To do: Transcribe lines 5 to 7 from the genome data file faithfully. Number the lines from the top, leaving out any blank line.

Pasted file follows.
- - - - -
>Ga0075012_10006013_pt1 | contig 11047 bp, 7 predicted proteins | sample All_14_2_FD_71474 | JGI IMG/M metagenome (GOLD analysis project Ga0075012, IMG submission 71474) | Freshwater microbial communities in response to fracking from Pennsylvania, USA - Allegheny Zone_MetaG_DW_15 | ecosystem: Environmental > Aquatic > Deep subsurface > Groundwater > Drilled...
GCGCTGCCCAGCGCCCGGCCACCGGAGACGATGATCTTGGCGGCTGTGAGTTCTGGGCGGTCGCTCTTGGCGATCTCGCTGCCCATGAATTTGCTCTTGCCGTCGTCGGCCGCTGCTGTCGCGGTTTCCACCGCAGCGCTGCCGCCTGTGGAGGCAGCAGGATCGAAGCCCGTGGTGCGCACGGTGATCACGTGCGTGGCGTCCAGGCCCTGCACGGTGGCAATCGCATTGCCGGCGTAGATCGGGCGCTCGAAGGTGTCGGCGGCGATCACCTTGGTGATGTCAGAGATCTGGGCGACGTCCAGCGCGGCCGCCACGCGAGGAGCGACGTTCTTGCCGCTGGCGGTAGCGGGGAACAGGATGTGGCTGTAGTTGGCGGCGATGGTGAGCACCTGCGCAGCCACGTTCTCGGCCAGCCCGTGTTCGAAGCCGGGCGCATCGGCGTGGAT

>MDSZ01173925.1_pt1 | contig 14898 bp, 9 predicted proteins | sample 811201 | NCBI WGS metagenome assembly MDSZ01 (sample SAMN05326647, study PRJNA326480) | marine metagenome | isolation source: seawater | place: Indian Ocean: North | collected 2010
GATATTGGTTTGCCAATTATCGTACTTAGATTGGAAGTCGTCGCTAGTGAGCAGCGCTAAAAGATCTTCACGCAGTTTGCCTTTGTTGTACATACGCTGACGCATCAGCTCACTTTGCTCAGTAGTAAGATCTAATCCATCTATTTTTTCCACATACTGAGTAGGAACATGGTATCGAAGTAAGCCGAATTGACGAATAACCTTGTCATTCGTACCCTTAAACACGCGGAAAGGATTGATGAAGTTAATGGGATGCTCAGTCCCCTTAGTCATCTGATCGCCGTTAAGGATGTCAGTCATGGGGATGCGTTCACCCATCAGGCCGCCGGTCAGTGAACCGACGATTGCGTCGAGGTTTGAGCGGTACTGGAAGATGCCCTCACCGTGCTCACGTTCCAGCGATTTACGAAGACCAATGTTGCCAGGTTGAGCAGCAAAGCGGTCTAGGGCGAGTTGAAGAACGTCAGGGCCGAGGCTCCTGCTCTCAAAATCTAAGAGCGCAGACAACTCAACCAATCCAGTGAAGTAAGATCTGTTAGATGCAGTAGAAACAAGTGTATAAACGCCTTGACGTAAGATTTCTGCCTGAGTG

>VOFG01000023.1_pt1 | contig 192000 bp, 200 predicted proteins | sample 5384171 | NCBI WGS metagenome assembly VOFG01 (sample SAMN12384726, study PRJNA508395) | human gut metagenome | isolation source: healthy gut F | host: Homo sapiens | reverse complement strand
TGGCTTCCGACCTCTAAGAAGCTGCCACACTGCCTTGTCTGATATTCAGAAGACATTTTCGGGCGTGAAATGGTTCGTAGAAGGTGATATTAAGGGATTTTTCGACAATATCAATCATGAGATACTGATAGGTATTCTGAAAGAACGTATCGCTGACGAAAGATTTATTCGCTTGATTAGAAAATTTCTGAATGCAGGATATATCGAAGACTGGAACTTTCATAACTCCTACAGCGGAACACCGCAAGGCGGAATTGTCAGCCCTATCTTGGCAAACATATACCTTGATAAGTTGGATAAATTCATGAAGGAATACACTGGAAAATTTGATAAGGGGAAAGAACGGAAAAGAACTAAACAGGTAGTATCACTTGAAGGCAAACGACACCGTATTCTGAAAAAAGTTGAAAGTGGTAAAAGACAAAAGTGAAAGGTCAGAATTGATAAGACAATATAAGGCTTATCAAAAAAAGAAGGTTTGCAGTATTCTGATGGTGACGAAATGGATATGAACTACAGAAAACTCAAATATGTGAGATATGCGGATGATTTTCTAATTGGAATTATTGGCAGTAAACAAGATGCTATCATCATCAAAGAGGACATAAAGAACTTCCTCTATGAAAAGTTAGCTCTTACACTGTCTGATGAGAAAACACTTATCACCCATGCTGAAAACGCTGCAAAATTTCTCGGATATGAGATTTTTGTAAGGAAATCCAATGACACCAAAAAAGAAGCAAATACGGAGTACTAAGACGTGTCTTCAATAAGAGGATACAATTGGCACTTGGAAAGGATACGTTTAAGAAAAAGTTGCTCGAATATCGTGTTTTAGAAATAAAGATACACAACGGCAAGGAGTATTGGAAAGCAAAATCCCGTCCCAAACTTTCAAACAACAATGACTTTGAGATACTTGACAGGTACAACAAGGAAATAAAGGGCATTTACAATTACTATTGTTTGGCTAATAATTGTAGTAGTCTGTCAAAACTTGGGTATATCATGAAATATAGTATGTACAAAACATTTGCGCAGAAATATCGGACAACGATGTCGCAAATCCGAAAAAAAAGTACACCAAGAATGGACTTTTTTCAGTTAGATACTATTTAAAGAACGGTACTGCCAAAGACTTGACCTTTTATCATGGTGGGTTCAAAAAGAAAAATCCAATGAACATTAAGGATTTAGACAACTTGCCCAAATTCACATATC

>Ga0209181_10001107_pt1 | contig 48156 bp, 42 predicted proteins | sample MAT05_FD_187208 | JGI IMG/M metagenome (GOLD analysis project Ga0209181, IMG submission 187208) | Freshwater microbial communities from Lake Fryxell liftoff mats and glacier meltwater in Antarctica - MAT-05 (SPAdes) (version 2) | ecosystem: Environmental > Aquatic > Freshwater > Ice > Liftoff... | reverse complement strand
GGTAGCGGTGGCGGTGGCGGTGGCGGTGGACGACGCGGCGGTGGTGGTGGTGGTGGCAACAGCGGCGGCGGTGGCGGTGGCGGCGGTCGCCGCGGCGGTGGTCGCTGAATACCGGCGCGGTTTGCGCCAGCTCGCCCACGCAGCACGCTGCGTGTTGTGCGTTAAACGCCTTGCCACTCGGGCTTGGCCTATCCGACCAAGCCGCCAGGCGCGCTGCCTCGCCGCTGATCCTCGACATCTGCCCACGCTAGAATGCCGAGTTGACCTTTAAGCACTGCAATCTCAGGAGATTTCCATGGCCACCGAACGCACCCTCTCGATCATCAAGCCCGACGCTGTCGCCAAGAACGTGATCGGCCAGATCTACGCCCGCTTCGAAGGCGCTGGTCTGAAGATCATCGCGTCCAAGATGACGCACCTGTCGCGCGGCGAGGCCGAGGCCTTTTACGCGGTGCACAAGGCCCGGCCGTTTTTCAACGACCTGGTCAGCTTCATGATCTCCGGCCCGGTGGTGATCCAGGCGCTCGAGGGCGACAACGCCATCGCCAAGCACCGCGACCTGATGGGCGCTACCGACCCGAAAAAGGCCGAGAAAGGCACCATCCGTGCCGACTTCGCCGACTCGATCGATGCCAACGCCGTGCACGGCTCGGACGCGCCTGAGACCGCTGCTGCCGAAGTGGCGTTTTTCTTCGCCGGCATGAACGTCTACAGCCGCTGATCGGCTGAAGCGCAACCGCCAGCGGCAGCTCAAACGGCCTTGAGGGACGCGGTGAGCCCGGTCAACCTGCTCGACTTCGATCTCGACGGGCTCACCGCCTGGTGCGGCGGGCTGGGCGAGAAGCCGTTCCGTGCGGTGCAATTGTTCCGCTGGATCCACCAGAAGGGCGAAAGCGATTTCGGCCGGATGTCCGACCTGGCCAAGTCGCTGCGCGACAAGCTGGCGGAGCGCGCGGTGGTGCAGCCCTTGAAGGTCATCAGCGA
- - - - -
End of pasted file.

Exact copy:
>VOFG01000023.1_pt1 | contig 192000 bp, 200 predicted proteins | sample 5384171 | NCBI WGS metagenome assembly VOFG01 (sample SAMN12384726, study PRJNA508395) | human gut metagenome | isolation source: healthy gut F | host: Homo sapiens | reverse complement strand
TGGCTTCCGACCTCTAAGAAGCTGCCACACTGCCTTGTCTGATATTCAGAAGACATTTTCGGGCGTGAAATGGTTCGTAGAAGGTGATATTAAGGGATTTTTCGACAATATCAATCATGAGATACTGATAGGTATTCTGAAAGAACGTATCGCTGACGAAAGATTTATTCGCTTGATTAGAAAATTTCTGAATGCAGGATATATCGAAGACTGGAACTTTCATAACTCCTACAGCGGAACACCGCAAGGCGGAATTGTCAGCCCTATCTTGGCAAACATATACCTTGATAAGTTGGATAAATTCATGAAGGAATACACTGGAAAATTTGATAAGGGGAAAGAACGGAAAAGAACTAAACAGGTAGTATCACTTGAAGGCAAACGACACCGTATTCTGAAAAAAGTTGAAAGTGGTAAAAGACAAAAGTGAAAGGTCAGAATTGATAAGACAATATAAGGCTTATCAAAAAAAGAAGGTTTGCAGTATTCTGATGGTGACGAAATGGATATGAACTACAGAAAACTCAAATATGTGAGATATGCGGATGATTTTCTAATTGGAATTATTGGCAGTAAACAAGATGCTATCATCATCAAAGAGGACATAAAGAACTTCCTCTATGAAAAGTTAGCTCTTACACTGTCTGATGAGAAAACACTTATCACCCATGCTGAAAACGCTGCAAAATTTCTCGGATATGAGATTTTTGTAAGGAAATCCAATGACACCAAAAAAGAAGCAAATACGGAGTACTAAGACGTGTCTTCAATAAGAGGATACAATTGGCACTTGGAAAGGATACGTTTAAGAAAAAGTTGCTCGAATATCGTGTTTTAGAAATAAAGATACACAACGGCAAGGAGTATTGGAAAGCAAAATCCCGTCCCAAACTTTCAAACAACAATGACTTTGAGATACTTGACAGGTACAACAAGGAAATAAAGGGCATTTACAATTACTATTGTTTGGCTAATAATTGTAGTAGTCTGTCAAAACTTGGGTATATCATGAAATATAGTATGTACAAAACATTTGCGCAGAAATATCGGACAACGATGTCGCAAATCCGAAAAAAAAGTACACCAAGAATGGACTTTTTTCAGTTAGATACTATTTAAAGAACGGTACTGCCAAAGACTTGACCTTTTATCATGGTGGGTTCAAAAAGAAAAATCCAATGAACATTAAGGATTTAGACAACTTGCCCAAATTCACATATC

>Ga0209181_10001107_pt1 | contig 48156 bp, 42 predicted proteins | sample MAT05_FD_187208 | JGI IMG/M metagenome (GOLD analysis project Ga0209181, IMG submission 187208) | Freshwater microbial communities from Lake Fryxell liftoff mats and glacier meltwater in Antarctica - MAT-05 (SPAdes) (version 2) | ecosystem: Environmental > Aquatic > Freshwater > Ice > Liftoff... | reverse complement strand